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The WHO model for cancer control is based on a public health approach to non-communicable disease control. It seeks to reduce the incidence of cancer, as well as its mortality and morbidity. To design an effective cancer control program at country level one needs to have a thorough understanding of the disease process and its epidemiology, as well as of the social and economic factors that influence how that understanding can be effectively used. That information was covered in the first lecture of this series, which should be consulted for details. The current lecture will address putting the science into practice - the interventions that are currently available for cancer control.
To use the metaphor of the individual patient: one first makes a diagnosis, then selects an appropriate treatment strategy, and finally formulates a treatment plan to guide its implementation. By analogy, at country level, the first lecture deals with the “diagnosis” of the cancer problem. This lecture describes the “treatment strategy” that can be used. A final third lecture is planned to deal with how one formulates the “treatment plan” to implement the strategy at the country level.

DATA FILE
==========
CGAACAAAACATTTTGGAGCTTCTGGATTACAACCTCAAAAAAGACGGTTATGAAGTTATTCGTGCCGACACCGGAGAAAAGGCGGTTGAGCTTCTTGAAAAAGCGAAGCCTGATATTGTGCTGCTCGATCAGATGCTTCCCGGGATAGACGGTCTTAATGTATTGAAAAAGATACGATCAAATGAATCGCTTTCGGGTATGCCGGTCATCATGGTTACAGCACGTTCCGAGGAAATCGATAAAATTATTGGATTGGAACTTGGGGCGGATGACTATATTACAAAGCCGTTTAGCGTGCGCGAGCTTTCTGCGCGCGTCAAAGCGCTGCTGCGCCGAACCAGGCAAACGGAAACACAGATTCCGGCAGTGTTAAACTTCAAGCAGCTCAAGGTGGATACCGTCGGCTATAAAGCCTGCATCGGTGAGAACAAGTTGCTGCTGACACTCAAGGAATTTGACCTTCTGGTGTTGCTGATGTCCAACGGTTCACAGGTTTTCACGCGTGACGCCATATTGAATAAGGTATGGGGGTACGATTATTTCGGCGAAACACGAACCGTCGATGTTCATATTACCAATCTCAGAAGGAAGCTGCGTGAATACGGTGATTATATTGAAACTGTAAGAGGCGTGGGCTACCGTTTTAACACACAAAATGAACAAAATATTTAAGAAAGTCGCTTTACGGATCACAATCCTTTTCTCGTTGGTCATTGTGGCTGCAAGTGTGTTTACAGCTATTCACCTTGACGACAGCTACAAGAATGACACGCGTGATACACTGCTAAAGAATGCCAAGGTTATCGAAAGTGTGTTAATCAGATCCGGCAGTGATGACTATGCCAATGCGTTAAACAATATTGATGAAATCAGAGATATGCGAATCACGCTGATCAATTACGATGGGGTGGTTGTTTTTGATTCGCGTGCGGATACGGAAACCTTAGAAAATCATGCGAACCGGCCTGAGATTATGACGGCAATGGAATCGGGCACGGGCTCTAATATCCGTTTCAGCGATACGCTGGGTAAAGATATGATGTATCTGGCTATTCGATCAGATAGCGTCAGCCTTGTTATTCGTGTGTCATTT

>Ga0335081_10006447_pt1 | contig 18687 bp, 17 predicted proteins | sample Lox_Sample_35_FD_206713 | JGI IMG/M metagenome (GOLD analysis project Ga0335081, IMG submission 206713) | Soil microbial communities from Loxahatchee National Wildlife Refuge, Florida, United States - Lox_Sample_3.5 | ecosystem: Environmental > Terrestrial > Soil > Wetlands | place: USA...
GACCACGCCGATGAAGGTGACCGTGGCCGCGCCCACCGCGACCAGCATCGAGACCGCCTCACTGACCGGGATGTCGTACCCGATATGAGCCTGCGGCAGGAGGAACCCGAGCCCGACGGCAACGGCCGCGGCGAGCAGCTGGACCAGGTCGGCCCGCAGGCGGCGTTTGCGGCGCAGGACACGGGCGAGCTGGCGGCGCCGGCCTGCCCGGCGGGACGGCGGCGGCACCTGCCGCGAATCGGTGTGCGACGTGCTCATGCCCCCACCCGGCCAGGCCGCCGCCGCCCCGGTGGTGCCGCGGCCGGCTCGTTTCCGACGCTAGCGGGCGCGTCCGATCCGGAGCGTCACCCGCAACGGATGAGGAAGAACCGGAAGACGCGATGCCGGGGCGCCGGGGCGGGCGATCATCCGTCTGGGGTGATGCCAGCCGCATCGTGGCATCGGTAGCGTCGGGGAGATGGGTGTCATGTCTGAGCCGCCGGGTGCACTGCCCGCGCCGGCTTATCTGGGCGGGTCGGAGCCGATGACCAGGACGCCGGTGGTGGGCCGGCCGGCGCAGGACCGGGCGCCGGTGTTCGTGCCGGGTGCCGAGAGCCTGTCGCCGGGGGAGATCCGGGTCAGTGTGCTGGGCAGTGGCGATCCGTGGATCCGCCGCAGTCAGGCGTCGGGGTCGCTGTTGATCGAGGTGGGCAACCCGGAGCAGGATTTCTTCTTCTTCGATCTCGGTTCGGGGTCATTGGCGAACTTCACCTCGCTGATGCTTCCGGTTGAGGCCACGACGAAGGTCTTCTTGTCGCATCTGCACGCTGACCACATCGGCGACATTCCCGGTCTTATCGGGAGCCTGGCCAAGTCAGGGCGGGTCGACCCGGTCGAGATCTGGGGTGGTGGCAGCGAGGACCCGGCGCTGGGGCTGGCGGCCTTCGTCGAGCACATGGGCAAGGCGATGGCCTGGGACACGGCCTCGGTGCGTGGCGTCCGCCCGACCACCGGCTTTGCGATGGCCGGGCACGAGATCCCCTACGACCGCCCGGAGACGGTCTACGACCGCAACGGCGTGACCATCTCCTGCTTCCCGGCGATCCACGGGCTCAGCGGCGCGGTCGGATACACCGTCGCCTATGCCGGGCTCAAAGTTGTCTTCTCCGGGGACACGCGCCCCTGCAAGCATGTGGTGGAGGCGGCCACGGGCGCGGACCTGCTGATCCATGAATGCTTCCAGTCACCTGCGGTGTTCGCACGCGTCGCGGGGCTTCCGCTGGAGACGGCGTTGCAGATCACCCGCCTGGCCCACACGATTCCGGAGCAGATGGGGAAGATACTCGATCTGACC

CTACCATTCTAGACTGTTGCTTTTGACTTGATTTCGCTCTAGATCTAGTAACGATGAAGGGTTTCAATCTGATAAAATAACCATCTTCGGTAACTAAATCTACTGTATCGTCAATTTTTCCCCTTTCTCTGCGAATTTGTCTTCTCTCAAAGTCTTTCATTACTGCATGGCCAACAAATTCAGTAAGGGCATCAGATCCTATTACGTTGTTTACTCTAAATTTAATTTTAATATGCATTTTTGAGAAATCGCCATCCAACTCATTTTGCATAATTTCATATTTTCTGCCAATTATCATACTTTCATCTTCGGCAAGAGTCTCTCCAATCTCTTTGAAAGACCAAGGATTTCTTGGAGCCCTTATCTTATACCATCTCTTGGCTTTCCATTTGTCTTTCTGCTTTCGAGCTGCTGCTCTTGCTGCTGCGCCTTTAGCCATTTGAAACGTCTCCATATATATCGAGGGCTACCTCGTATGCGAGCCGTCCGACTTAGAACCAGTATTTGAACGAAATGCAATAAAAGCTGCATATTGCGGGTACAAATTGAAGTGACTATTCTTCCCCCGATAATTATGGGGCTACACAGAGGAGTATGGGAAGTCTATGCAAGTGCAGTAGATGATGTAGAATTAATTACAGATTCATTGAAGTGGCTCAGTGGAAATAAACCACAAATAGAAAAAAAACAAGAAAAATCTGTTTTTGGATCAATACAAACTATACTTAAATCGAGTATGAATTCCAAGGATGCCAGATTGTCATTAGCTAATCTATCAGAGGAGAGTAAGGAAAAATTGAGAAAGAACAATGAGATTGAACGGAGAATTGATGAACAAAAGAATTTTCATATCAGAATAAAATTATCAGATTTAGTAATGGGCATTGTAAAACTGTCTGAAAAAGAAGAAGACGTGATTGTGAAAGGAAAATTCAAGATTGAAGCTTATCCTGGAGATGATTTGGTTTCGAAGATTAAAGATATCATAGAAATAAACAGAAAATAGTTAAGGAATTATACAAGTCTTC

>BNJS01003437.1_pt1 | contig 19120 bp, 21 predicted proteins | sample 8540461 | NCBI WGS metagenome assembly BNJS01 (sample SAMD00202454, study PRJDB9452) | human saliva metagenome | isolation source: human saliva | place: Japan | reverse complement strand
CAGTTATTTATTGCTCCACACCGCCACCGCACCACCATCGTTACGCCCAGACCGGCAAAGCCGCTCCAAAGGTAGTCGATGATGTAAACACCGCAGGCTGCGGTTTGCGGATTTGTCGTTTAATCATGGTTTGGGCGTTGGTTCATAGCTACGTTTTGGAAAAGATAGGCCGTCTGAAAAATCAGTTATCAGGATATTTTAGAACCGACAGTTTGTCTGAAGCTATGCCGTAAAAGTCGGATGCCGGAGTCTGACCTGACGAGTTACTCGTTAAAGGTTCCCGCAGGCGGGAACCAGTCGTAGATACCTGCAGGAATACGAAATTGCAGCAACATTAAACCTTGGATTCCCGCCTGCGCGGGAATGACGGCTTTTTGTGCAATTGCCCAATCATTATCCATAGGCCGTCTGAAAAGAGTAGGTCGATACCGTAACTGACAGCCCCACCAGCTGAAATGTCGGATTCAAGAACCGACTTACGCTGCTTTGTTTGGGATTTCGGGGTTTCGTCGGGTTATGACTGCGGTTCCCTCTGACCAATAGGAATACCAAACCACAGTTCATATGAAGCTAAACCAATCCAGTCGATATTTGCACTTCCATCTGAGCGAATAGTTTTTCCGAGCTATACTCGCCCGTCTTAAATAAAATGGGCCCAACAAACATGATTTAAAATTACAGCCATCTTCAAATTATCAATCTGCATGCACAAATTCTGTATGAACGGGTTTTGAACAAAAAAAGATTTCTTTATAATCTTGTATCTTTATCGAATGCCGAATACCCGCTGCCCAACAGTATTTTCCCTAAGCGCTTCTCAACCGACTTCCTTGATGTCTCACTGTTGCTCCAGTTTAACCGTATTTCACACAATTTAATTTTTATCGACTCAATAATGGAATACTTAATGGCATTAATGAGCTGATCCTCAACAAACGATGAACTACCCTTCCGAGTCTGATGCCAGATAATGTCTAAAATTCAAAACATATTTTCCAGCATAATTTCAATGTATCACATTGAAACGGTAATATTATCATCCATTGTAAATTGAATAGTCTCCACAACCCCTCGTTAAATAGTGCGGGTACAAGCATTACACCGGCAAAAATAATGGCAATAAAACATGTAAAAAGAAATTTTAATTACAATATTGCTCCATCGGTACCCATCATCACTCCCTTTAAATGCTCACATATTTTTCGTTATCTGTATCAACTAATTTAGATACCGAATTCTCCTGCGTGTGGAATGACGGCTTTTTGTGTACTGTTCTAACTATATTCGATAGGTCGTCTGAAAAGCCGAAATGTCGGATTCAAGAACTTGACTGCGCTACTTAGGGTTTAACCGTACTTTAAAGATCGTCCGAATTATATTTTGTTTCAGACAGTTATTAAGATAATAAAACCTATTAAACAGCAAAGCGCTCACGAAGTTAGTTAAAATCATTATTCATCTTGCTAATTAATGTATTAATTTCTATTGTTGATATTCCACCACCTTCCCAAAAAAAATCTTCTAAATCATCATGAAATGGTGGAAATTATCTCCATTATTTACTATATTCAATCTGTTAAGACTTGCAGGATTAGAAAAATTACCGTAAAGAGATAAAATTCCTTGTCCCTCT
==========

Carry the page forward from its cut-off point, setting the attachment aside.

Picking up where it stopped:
There are four principal approaches to cancer control, as listed on the slide. They must be combined into integrated programming to be effective. This lecture will examine each in detail so that the reader may gain a practical knowledge of the available interventions.